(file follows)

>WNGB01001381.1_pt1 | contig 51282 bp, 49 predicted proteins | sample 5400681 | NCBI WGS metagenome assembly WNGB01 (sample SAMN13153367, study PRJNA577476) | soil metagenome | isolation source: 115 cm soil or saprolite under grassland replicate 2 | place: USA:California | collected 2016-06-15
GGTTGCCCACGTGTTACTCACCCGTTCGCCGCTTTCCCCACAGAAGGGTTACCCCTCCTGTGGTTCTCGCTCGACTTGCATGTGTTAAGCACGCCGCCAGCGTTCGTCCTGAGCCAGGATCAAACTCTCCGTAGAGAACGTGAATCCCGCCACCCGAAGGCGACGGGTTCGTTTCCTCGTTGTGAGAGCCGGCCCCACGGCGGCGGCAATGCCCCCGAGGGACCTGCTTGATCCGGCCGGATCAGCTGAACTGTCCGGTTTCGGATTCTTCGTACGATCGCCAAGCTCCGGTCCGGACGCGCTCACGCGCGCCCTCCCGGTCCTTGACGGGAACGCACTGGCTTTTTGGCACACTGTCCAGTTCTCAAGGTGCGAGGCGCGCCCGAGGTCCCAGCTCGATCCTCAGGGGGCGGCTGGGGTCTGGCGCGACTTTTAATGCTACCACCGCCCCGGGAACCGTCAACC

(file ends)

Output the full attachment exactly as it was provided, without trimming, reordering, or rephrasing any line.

>WNGB01001381.1_pt1 | contig 51282 bp, 49 predicted proteins | sample 5400681 | NCBI WGS metagenome assembly WNGB01 (sample SAMN13153367, study PRJNA577476) | soil metagenome | isolation source: 115 cm soil or saprolite under grassland replicate 2 | place: USA:California | collected 2016-06-15
GGTTGCCCACGTGTTACTCACCCGTTCGCCGCTTTCCCCACAGAAGGGTTACCCCTCCTGTGGTTCTCGCTCGACTTGCATGTGTTAAGCACGCCGCCAGCGTTCGTCCTGAGCCAGGATCAAACTCTCCGTAGAGAACGTGAATCCCGCCACCCGAAGGCGACGGGTTCGTTTCCTCGTTGTGAGAGCCGGCCCCACGGCGGCGGCAATGCCCCCGAGGGACCTGCTTGATCCGGCCGGATCAGCTGAACTGTCCGGTTTCGGATTCTTCGTACGATCGCCAAGCTCCGGTCCGGACGCGCTCACGCGCGCCCTCCCGGTCCTTGACGGGAACGCACTGGCTTTTTGGCACACTGTCCAGTTCTCAAGGTGCGAGGCGCGCCCGAGGTCCCAGCTCGATCCTCAGGGGGCGGCTGGGGTCTGGCGCGACTTTTAATGCTACCACCGCCCCGGGAACCGTCAACC